Dooryard Fruit Varieties
J.G. Williamson, J.H. Crane and R.E. Rouse
1. This document is Fact Sheet HS-23, a series of the Horticultural Sciences Department, Florida Cooperative Extension Service, Institute of Food and
Agricultural Sciences, University of Florida. Original publication date, March 1994. Revised March 2008 and June 2009.
2. J.G. Williamson, professor, Horticultural Sciences Department; J.H. Crane, professor, Horticultural Sciences Department, and associate director, Tropical
Research and Education Canter-- Homestead, FL; and R.E. Rouse, associate professor, Horticultural Sciences Department, Southwest Florida Research
and Education Center-Immokalee, FL, Cooperative Extension Service, Institute of Food and Agricultural Sciences, University of Florida, Gainesville, FL.
The Institute of Food and Agricultural Sciences (IFAS) is an Equal Opportunity Institution authorized to provide research, educational information and
other services only to individuals and institutions that function with non-discrimination with respect to race, creed, color, religion, age, disability, sex,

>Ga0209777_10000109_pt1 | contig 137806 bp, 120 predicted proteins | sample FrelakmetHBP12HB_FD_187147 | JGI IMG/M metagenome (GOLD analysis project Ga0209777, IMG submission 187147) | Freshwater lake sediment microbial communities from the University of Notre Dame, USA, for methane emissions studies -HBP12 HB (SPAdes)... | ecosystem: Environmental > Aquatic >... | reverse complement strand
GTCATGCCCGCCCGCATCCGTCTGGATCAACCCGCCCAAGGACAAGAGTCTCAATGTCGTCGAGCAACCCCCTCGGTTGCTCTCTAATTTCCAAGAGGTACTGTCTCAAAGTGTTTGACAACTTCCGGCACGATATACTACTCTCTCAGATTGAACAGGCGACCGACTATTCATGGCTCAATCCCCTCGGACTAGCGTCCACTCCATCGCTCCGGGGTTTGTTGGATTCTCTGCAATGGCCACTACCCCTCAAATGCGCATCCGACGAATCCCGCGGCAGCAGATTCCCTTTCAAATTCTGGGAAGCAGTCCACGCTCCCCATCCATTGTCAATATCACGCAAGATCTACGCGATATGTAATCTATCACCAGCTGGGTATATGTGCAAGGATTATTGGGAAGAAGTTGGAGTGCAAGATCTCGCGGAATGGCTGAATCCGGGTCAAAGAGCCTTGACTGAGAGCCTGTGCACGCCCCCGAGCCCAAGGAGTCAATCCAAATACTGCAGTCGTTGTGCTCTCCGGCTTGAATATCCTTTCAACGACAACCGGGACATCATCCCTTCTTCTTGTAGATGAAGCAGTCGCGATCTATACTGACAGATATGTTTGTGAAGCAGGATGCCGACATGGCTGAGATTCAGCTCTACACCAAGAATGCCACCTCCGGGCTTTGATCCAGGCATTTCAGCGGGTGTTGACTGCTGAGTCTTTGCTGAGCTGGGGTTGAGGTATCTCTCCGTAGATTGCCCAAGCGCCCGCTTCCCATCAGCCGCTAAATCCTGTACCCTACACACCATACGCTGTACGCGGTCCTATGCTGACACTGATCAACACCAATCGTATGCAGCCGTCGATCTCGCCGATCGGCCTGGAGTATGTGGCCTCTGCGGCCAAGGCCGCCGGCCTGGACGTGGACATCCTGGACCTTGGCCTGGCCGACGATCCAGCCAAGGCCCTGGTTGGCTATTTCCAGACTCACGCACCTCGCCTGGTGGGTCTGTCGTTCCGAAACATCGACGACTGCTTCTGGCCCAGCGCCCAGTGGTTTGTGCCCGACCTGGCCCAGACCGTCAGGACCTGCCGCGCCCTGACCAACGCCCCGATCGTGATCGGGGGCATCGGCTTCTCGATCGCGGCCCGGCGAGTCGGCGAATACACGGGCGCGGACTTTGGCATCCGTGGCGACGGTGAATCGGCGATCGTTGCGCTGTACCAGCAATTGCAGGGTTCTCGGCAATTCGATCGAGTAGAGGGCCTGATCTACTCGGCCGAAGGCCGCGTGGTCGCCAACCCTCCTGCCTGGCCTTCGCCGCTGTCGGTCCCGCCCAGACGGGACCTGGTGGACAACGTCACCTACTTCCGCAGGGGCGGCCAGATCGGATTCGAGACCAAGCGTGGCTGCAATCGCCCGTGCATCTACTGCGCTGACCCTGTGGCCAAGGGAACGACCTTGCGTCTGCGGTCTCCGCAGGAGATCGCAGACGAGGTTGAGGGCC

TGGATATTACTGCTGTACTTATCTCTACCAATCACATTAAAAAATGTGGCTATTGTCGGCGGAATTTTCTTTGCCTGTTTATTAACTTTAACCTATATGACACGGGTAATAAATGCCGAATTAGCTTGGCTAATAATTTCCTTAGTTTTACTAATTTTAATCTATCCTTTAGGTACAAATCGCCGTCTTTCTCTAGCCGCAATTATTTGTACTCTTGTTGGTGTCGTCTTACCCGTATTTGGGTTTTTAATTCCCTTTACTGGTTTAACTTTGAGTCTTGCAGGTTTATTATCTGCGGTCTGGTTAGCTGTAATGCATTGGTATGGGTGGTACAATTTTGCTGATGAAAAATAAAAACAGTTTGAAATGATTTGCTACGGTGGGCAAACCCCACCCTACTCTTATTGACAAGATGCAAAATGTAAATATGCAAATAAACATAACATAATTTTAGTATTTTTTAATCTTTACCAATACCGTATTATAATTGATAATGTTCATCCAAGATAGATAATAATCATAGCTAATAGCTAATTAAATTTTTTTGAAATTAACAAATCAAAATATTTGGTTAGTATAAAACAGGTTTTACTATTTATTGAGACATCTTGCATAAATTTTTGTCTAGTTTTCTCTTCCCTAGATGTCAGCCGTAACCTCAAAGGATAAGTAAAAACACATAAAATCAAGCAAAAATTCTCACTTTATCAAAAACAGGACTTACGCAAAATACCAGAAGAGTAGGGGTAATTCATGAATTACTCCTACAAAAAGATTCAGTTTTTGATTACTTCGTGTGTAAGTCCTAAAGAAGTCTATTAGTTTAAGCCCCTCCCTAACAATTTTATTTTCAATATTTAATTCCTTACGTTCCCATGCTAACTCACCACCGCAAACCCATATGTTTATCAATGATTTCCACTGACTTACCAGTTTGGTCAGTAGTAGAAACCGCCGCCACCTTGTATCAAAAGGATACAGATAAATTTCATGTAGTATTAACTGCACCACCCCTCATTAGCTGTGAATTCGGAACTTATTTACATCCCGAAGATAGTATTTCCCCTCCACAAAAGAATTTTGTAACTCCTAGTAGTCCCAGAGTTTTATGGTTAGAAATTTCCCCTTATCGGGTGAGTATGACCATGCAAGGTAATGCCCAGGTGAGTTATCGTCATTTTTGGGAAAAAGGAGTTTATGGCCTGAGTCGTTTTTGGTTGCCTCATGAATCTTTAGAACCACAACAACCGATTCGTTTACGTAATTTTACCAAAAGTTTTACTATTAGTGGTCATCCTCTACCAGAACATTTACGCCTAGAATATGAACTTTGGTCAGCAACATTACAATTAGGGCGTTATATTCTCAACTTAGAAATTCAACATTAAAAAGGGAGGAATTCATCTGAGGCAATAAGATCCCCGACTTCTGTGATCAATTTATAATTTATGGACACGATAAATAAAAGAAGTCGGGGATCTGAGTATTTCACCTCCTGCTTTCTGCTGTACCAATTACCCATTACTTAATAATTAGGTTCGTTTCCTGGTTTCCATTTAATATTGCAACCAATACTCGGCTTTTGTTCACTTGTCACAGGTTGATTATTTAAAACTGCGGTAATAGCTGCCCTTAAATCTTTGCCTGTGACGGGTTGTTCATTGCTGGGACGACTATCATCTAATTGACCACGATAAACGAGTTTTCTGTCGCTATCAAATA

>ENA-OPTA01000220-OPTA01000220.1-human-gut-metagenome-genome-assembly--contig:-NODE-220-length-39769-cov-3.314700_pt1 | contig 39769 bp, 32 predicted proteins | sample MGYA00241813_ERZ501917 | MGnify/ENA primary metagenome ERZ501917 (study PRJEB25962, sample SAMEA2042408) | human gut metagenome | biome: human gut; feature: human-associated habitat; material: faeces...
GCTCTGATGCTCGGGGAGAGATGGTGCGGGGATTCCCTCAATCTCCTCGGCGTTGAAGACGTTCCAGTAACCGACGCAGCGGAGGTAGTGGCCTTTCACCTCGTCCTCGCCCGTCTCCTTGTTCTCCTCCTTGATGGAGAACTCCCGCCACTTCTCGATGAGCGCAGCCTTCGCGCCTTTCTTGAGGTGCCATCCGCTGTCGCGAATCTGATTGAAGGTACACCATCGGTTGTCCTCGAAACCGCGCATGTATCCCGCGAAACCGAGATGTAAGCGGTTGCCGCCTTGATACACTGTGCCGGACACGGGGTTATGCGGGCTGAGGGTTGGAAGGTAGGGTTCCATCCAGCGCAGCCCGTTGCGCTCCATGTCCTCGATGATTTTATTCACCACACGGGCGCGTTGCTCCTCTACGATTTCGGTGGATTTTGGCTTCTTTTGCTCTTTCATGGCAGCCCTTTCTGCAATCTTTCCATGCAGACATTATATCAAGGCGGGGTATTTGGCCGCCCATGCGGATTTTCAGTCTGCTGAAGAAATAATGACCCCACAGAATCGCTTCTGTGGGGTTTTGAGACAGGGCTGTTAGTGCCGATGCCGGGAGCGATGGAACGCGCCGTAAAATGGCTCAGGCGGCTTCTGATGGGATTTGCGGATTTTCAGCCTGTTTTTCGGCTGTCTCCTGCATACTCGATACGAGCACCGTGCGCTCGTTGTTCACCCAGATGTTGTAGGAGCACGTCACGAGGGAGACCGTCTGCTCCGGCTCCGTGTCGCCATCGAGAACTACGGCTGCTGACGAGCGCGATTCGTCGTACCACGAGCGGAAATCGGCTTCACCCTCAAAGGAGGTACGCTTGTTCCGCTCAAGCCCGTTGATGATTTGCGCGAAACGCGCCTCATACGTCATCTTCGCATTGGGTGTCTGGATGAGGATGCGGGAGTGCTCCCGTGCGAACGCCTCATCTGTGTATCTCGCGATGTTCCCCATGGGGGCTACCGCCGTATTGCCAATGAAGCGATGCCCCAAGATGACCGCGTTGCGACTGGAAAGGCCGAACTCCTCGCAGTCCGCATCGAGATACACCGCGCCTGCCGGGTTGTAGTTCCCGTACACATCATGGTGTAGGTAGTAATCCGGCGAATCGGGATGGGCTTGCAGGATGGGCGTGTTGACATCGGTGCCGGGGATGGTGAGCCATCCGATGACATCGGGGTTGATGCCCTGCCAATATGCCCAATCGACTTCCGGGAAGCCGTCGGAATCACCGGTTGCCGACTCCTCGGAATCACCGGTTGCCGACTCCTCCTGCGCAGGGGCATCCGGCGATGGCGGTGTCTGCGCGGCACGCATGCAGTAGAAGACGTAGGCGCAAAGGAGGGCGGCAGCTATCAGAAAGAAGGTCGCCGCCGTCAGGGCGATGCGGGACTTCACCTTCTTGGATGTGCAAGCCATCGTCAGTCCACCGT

sexual orientation, marital status, national origin, political opinions or affiliations. U.S. Department of Agriculture, Cooperative Extension Service,
University of Florida, IFAS, Florida A. & M. University Cooperative Extension Program, and Boards of County Commissioners Cooperating. Interim Dean
Many kinds of fruit can be grown successfully in
the Florida home garden, including temperate fruits
in the northern part of the state and tropical and
subtropical fruits in the southern part of the state.
Fruit growing is an interesting and rewarding
hobby, which provides fresh fruit at the peak of its
maturity. Fruit plants are also an attractive addition to
Selection of species and varieties is critical for
fruit production, as plants that are not adapted to local
conditions will generally fail to produce regardless of
how much care and attention they receive. Weather is
perhaps the single most important factor that
determines where fruit crops can be grown. Winters
may be too cold for some fruit or too short for others.
Still other fruit may suffer from summer's heat and
humidity. Consequently, species and varieties of
fruits should be chosen on the basis of historical
weather patterns. Some considerations of weather are
discussed briefly in the following sections.
Temperate-zone fruits go through the winter in a
dormant state called the rest period. Generally, this
rest period is associated with a loss of leaves, short
days, and weather that is cool to cold. Exposure to
cool winter temperatures for a certain length of time
is required for proper flowering and prepares the
plant to begin active growth again when temperatures
are more favorable for growth.
For temperate-zone fruit, temperatures below